G Spot

Passion, prayer and remembrance

By Virginia J. Pasalo


Things I remember during Pangasinan’s 437th Founding Anniversary:

The Ecumenical Prayer. I was expecting a prayer that was not read on paper, but delivered with the passion of one inspired by God, with each word reverberating with the energy from its holy source. I was looking for a Muslim representative among those who recited the prayer, like the previous years where they gave praise to Allah and blessed the province they have adopted as their own. I was hoping for a woman to be part of the ecumenical prayer, to balance the energy given off by patriarchal leadership still dominating our temporal and spiritual superstructures. Above all, I was waiting for at least one prayer, in Pangasinan.

The Guest Speaker. Ms. Rebecca Bustamante-Mills is a modern-day Urduja. However, unlike Urduja who promised to marry only the man who will beat her in battle, Rebecca married the man she had targeted before he had a clue, and engaged him in a personal battle she had mapped out for herself, a mission to strike out the poverty-mindset that stops people from achieving their fullest potential. Find your passion, she said, and stick to it with hard work and faith. And the clueless shall follow.

Koro de Tayug. The singing of the Pangasinan Hymn had the texture of sea salt. It had a peculiar bite. It seemed like the sea came to sing with the accompaniment of the angklung, a touching song of praise, a fervent prayer. It had a gentle power and a genteel air without the arrogance and lack of delicacy of hallelujahs we are being made to hear and accept from the new choir, Coro de Mala Palabra.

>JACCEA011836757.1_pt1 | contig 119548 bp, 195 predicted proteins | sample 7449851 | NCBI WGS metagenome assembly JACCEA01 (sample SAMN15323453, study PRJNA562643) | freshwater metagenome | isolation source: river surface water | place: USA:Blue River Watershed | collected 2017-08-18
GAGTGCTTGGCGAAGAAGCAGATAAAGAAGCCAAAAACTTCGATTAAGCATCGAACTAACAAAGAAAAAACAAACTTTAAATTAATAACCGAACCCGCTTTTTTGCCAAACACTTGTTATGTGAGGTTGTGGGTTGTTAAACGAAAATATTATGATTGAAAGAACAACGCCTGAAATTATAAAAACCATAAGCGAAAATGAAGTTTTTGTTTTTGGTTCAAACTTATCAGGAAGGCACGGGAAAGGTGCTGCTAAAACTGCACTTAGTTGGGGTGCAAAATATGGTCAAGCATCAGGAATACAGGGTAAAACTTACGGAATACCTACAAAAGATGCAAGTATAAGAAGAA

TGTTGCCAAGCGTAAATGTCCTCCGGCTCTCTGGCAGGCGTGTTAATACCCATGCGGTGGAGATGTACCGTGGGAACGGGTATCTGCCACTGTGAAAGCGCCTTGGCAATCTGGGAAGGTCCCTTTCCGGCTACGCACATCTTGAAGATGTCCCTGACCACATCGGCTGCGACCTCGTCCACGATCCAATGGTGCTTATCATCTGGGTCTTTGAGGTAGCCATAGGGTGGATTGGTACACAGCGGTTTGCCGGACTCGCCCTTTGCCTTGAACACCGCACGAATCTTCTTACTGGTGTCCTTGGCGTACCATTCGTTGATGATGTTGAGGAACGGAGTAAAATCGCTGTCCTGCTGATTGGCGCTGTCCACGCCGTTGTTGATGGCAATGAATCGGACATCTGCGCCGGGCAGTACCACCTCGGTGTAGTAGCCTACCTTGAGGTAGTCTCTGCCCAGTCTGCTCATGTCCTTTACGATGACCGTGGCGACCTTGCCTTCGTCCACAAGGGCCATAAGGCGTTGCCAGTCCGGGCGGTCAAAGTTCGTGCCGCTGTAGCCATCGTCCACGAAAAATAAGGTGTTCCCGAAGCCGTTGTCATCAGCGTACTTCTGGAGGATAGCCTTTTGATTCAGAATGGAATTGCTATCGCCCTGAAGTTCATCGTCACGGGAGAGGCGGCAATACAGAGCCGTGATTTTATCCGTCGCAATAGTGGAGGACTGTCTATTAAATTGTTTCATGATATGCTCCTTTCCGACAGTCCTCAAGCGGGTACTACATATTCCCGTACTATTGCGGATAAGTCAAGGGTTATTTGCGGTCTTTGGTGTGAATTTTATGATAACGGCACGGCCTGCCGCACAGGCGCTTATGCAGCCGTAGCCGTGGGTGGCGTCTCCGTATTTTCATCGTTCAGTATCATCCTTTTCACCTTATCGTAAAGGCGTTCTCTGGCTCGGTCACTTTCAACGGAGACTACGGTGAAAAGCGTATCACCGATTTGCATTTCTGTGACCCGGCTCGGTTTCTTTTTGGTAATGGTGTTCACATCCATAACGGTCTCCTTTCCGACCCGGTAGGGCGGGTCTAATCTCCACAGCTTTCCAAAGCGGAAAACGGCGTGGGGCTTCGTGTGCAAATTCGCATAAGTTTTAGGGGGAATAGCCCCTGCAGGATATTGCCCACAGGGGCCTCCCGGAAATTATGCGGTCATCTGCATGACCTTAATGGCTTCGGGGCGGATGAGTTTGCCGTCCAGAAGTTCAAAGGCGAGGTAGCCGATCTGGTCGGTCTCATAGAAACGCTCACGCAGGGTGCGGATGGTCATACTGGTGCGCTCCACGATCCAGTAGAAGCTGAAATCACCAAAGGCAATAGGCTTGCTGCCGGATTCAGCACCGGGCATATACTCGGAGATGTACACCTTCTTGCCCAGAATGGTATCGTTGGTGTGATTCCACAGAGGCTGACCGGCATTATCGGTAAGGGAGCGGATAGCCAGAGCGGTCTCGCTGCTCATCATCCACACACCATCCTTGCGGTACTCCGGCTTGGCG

I Love You Pangasinan. Repeated aloud so many times in front of everyone, sounded like the mantra of philandering husbands who want to convince their wives of their fidelity and undying love, but go home at four o’clock in the morning smelling of the essence of another woman’s body. Quit the Coro del Anuncio Público del Amor, love with urgency and passion, incessantly working towards the satisfaction of the beloved. Love is best in quiet communion, in the absence of words. And then maybe, in the motion of stillness and darkness, love can bear fruits.

Presence of the absent. I remember a lot of people, whose energies are infectious and warm, whose smiles pervade my consciousness, long after their laughter had gone. I miss most of all, the cordial conversations with old friends and strangers, and the tight embraces that squeeze their way into depths you never suspected existed within you. I will remember the genuineness of these sacred encounters.


Tequila perpetua

I imprisoned your smile in a bottle

of distilled blue agave

that it may ferment

a quintessence of refinement

a shot to be taken, once again

an intoxicating presence

with the licking of salt

and the sucking of lime.


now that you are gone

and only a scent hints

at what remains

Share your Comments or Reactions


Powered by Facebook Comments